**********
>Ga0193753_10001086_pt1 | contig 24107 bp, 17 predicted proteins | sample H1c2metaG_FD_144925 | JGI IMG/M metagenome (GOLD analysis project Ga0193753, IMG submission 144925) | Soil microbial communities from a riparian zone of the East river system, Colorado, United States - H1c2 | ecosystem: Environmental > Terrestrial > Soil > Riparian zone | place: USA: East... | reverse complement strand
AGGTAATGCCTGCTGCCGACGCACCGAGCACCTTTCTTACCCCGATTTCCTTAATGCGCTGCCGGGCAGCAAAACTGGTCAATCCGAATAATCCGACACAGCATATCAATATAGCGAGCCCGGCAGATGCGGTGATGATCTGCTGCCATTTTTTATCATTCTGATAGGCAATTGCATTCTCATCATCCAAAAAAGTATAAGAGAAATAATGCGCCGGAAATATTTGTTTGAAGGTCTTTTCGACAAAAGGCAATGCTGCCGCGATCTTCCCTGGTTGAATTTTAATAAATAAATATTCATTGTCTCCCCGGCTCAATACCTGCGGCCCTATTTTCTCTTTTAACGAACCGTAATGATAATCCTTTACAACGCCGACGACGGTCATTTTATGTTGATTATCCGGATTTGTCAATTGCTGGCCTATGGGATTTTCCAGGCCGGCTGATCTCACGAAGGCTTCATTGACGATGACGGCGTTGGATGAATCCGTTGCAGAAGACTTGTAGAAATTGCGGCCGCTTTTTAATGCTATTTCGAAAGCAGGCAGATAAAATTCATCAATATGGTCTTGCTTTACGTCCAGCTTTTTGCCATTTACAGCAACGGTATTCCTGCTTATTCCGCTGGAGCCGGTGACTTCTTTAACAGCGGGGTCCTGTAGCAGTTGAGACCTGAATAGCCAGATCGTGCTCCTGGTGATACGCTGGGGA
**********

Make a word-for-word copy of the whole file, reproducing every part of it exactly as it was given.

>Ga0193753_10001086_pt1 | contig 24107 bp, 17 predicted proteins | sample H1c2metaG_FD_144925 | JGI IMG/M metagenome (GOLD analysis project Ga0193753, IMG submission 144925) | Soil microbial communities from a riparian zone of the East river system, Colorado, United States - H1c2 | ecosystem: Environmental > Terrestrial > Soil > Riparian zone | place: USA: East... | reverse complement strand
AGGTAATGCCTGCTGCCGACGCACCGAGCACCTTTCTTACCCCGATTTCCTTAATGCGCTGCCGGGCAGCAAAACTGGTCAATCCGAATAATCCGACACAGCATATCAATATAGCGAGCCCGGCAGATGCGGTGATGATCTGCTGCCATTTTTTATCATTCTGATAGGCAATTGCATTCTCATCATCCAAAAAAGTATAAGAGAAATAATGCGCCGGAAATATTTGTTTGAAGGTCTTTTCGACAAAAGGCAATGCTGCCGCGATCTTCCCTGGTTGAATTTTAATAAATAAATATTCATTGTCTCCCCGGCTCAATACCTGCGGCCCTATTTTCTCTTTTAACGAACCGTAATGATAATCCTTTACAACGCCGACGACGGTCATTTTATGTTGATTATCCGGATTTGTCAATTGCTGGCCTATGGGATTTTCCAGGCCGGCTGATCTCACGAAGGCTTCATTGACGATGACGGCGTTGGATGAATCCGTTGCAGAAGACTTGTAGAAATTGCGGCCGCTTTTTAATGCTATTTCGAAAGCAGGCAGATAAAATTCATCAATATGGTCTTGCTTTACGTCCAGCTTTTTGCCATTTACAGCAACGGTATTCCTGCTTATTCCGCTGGAGCCGGTGACTTCTTTAACAGCGGGGTCCTGTAGCAGTTGAGACCTGAATAGCCAGATCGTGCTCCTGGTGATACGCTGGGGA